Amber containing an impeccably preserved bird's wing tip, found in the Hukawng Valley in northern Myanmar and described in the journal "Nature Communications," published June 28, 2016.
Xinhua/Sipa USA
By Justin Worland
June 30, 2016

Mummified bird wings from the age of dinosaurs suggest that the animal’s wings have not changed substantially since that period 100 million years ago, according to new research.

The study, published in the journal Nature Communications, evaluated what are believed to be the mummified wings of bird-dinosaurs called enantiornithes. Previous research has suggested that many dinosaurs may have had feathers, but the new study provides new detail invisible in fossils based on bones, feather and tissue that remains intact.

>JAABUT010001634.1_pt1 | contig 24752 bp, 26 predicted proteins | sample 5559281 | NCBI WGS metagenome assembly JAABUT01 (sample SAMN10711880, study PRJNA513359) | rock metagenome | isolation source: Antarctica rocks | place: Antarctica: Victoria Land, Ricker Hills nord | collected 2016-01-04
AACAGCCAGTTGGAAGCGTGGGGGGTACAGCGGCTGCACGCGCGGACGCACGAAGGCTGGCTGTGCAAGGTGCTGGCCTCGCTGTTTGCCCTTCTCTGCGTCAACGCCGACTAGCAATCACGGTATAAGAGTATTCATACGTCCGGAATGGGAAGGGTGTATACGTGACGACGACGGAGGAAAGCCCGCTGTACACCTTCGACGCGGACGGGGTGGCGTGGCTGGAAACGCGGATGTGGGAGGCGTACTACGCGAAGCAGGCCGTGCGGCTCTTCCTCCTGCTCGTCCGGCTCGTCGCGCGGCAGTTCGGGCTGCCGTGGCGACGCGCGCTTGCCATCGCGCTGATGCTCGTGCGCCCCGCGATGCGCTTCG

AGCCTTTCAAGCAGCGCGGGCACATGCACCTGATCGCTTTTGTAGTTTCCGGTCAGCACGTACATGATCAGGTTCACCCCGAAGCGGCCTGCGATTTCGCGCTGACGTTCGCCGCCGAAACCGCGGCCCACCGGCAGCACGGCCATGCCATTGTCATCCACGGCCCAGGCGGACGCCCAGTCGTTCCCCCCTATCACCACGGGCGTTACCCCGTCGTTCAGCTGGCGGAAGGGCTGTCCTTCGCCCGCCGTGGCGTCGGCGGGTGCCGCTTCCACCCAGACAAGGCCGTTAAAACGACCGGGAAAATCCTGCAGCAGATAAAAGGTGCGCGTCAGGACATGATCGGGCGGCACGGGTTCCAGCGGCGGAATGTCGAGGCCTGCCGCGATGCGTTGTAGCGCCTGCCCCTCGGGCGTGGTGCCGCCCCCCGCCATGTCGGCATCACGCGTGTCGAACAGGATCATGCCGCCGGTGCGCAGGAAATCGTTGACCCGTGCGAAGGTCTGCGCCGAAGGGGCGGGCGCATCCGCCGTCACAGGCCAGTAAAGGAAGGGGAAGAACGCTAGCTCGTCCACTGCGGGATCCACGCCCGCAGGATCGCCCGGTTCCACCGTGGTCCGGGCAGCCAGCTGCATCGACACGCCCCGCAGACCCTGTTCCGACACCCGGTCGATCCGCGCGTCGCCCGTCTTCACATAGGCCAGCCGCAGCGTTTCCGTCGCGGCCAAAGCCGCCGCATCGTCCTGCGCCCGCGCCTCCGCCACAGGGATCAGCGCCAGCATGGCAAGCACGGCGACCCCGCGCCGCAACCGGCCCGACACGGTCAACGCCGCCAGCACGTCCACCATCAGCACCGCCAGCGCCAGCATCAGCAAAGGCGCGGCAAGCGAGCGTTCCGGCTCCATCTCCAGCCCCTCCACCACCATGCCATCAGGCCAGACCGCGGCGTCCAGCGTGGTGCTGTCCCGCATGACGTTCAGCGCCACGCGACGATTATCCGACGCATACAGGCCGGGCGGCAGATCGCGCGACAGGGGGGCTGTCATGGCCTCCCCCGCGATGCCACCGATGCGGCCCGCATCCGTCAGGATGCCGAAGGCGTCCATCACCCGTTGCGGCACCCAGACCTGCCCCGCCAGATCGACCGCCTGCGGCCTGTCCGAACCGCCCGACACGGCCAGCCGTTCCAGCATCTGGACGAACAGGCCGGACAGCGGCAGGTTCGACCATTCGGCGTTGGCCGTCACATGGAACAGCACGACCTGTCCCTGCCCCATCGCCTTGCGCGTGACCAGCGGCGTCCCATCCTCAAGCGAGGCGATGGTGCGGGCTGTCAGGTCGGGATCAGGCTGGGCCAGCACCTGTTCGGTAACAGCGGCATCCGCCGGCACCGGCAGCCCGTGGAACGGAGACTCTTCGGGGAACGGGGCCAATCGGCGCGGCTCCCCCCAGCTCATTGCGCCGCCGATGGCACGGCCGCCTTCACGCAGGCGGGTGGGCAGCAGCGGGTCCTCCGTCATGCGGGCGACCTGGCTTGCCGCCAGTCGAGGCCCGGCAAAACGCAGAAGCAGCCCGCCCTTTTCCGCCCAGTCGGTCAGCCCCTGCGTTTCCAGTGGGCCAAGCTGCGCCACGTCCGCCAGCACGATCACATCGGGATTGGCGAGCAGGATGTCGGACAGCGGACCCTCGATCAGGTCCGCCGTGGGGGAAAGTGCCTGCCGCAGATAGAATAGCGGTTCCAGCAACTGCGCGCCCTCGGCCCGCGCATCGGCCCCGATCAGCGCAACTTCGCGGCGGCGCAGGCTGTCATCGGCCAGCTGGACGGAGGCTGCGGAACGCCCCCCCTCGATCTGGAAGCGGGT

“The biggest problem we face with feathers in amber is that we usually get small fragments or isolated feathers,” says study co-author Ryan McKellar a curator at Canada’s Royal Saskatchewan Museum, according to National Geographic. “We don’t get something like this. It’s mind-blowingly cool.”

 

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